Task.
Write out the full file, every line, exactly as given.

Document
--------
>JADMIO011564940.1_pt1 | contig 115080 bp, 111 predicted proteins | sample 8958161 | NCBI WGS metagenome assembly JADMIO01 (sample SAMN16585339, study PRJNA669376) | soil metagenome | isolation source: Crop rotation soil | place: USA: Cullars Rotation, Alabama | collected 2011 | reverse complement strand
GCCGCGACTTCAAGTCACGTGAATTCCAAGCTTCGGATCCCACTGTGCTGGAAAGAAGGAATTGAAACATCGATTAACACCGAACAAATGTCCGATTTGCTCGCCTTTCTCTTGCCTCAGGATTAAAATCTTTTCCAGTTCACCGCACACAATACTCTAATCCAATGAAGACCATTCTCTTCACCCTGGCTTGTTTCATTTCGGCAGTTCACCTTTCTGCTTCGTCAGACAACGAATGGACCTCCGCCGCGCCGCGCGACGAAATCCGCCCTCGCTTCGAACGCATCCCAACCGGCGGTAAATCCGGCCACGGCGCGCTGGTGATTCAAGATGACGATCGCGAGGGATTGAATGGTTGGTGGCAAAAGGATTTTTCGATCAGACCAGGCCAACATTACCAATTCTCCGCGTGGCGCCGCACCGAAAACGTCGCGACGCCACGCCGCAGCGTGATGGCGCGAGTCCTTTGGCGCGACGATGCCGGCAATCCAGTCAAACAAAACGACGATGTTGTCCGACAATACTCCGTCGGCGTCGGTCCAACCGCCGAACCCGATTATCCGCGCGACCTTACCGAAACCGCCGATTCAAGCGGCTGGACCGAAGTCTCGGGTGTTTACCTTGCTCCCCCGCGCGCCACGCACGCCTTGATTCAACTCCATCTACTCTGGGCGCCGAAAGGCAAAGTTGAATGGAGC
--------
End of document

>JADMIO011564940.1_pt1 | contig 115080 bp, 111 predicted proteins | sample 8958161 | NCBI WGS metagenome assembly JADMIO01 (sample SAMN16585339, study PRJNA669376) | soil metagenome | isolation source: Crop rotation soil | place: USA: Cullars Rotation, Alabama | collected 2011 | reverse complement strand
GCCGCGACTTCAAGTCACGTGAATTCCAAGCTTCGGATCCCACTGTGCTGGAAAGAAGGAATTGAAACATCGATTAACACCGAACAAATGTCCGATTTGCTCGCCTTTCTCTTGCCTCAGGATTAAAATCTTTTCCAGTTCACCGCACACAATACTCTAATCCAATGAAGACCATTCTCTTCACCCTGGCTTGTTTCATTTCGGCAGTTCACCTTTCTGCTTCGTCAGACAACGAATGGACCTCCGCCGCGCCGCGCGACGAAATCCGCCCTCGCTTCGAACGCATCCCAACCGGCGGTAAATCCGGCCACGGCGCGCTGGTGATTCAAGATGACGATCGCGAGGGATTGAATGGTTGGTGGCAAAAGGATTTTTCGATCAGACCAGGCCAACATTACCAATTCTCCGCGTGGCGCCGCACCGAAAACGTCGCGACGCCACGCCGCAGCGTGATGGCGCGAGTCCTTTGGCGCGACGATGCCGGCAATCCAGTCAAACAAAACGACGATGTTGTCCGACAATACTCCGTCGGCGTCGGTCCAACCGCCGAACCCGATTATCCGCGCGACCTTACCGAAACCGCCGATTCAAGCGGCTGGACCGAAGTCTCGGGTGTTTACCTTGCTCCCCCGCGCGCCACGCACGCCTTGATTCAACTCCATCTACTCTGGGCGCCGAAAGGCAAAGTTGAATGGAGC